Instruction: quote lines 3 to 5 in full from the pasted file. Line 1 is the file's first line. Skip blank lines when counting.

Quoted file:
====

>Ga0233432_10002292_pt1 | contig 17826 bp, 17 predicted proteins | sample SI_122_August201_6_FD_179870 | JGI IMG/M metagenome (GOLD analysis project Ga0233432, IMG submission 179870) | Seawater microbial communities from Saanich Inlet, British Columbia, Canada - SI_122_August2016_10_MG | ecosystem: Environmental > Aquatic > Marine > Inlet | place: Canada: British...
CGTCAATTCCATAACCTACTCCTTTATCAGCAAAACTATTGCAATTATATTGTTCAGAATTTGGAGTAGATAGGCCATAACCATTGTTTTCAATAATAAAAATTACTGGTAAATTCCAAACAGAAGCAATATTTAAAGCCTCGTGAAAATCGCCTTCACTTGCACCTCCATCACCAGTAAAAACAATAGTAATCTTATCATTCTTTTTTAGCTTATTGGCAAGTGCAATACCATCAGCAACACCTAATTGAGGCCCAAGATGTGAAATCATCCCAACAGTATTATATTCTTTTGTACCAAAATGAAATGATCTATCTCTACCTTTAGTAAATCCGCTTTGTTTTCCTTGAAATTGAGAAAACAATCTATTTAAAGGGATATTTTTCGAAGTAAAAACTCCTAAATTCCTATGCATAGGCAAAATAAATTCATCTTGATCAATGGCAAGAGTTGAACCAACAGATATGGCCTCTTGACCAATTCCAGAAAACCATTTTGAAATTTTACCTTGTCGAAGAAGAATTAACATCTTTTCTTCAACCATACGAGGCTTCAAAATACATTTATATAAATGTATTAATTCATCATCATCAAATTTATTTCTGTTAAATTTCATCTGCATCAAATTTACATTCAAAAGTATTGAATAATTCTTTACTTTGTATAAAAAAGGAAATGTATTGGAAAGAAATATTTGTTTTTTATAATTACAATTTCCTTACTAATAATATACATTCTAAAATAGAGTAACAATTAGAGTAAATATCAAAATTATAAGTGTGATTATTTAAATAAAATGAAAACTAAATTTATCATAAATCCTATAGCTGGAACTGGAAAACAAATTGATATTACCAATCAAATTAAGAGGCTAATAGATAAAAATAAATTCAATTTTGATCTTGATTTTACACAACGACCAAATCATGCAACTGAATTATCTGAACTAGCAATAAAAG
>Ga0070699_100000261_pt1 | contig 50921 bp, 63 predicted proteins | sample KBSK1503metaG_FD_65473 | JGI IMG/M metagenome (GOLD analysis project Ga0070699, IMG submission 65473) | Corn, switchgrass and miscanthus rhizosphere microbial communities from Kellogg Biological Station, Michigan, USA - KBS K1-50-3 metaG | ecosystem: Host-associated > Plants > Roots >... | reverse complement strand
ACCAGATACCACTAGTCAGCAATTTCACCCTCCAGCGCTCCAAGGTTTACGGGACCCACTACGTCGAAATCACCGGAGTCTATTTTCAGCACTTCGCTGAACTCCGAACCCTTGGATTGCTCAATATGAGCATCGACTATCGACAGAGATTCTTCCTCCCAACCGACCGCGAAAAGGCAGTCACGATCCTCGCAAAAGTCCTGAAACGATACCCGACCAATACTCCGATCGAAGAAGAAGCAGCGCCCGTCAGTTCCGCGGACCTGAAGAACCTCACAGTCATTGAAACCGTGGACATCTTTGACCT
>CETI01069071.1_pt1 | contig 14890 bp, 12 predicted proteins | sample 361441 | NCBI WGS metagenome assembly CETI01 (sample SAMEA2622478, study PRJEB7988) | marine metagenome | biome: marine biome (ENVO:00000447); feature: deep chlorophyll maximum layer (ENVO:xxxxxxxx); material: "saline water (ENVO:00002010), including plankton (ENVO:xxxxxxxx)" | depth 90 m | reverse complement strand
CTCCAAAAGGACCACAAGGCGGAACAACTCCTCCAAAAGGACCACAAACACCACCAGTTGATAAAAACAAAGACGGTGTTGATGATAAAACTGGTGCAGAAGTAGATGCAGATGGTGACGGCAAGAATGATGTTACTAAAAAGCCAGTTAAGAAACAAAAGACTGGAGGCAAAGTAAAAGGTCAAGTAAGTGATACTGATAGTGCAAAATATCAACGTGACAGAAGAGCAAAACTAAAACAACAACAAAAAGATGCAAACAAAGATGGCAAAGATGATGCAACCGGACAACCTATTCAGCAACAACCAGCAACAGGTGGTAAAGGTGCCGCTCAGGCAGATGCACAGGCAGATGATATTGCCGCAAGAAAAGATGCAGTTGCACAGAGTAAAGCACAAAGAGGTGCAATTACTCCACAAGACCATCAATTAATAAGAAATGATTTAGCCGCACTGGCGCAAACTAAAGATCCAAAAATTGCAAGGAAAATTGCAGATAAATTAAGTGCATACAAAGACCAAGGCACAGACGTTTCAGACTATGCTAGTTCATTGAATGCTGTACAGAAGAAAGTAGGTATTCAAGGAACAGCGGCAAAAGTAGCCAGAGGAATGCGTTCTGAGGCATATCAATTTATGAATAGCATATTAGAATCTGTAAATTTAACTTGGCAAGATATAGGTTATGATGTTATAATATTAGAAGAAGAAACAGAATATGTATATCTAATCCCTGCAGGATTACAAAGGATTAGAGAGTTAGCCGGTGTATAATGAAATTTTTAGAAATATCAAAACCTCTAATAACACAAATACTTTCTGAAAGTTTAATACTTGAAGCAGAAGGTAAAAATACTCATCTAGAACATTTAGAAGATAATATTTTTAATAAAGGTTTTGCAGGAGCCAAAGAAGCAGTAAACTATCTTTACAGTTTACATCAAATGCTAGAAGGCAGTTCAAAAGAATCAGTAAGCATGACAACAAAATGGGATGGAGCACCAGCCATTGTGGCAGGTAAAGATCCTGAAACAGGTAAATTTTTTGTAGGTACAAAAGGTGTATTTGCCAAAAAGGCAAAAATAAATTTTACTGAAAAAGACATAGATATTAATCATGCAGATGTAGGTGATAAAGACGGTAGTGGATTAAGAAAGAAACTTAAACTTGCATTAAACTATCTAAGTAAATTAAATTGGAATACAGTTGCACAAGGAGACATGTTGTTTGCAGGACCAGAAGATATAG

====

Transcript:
>Ga0070699_100000261_pt1 | contig 50921 bp, 63 predicted proteins | sample KBSK1503metaG_FD_65473 | JGI IMG/M metagenome (GOLD analysis project Ga0070699, IMG submission 65473) | Corn, switchgrass and miscanthus rhizosphere microbial communities from Kellogg Biological Station, Michigan, USA - KBS K1-50-3 metaG | ecosystem: Host-associated > Plants > Roots >... | reverse complement strand
ACCAGATACCACTAGTCAGCAATTTCACCCTCCAGCGCTCCAAGGTTTACGGGACCCACTACGTCGAAATCACCGGAGTCTATTTTCAGCACTTCGCTGAACTCCGAACCCTTGGATTGCTCAATATGAGCATCGACTATCGACAGAGATTCTTCCTCCCAACCGACCGCGAAAAGGCAGTCACGATCCTCGCAAAAGTCCTGAAACGATACCCGACCAATACTCCGATCGAAGAAGAAGCAGCGCCCGTCAGTTCCGCGGACCTGAAGAACCTCACAGTCATTGAAACCGTGGACATCTTTGACCT
>CETI01069071.1_pt1 | contig 14890 bp, 12 predicted proteins | sample 361441 | NCBI WGS metagenome assembly CETI01 (sample SAMEA2622478, study PRJEB7988) | marine metagenome | biome: marine biome (ENVO:00000447); feature: deep chlorophyll maximum layer (ENVO:xxxxxxxx); material: "saline water (ENVO:00002010), including plankton (ENVO:xxxxxxxx)" | depth 90 m | reverse complement strand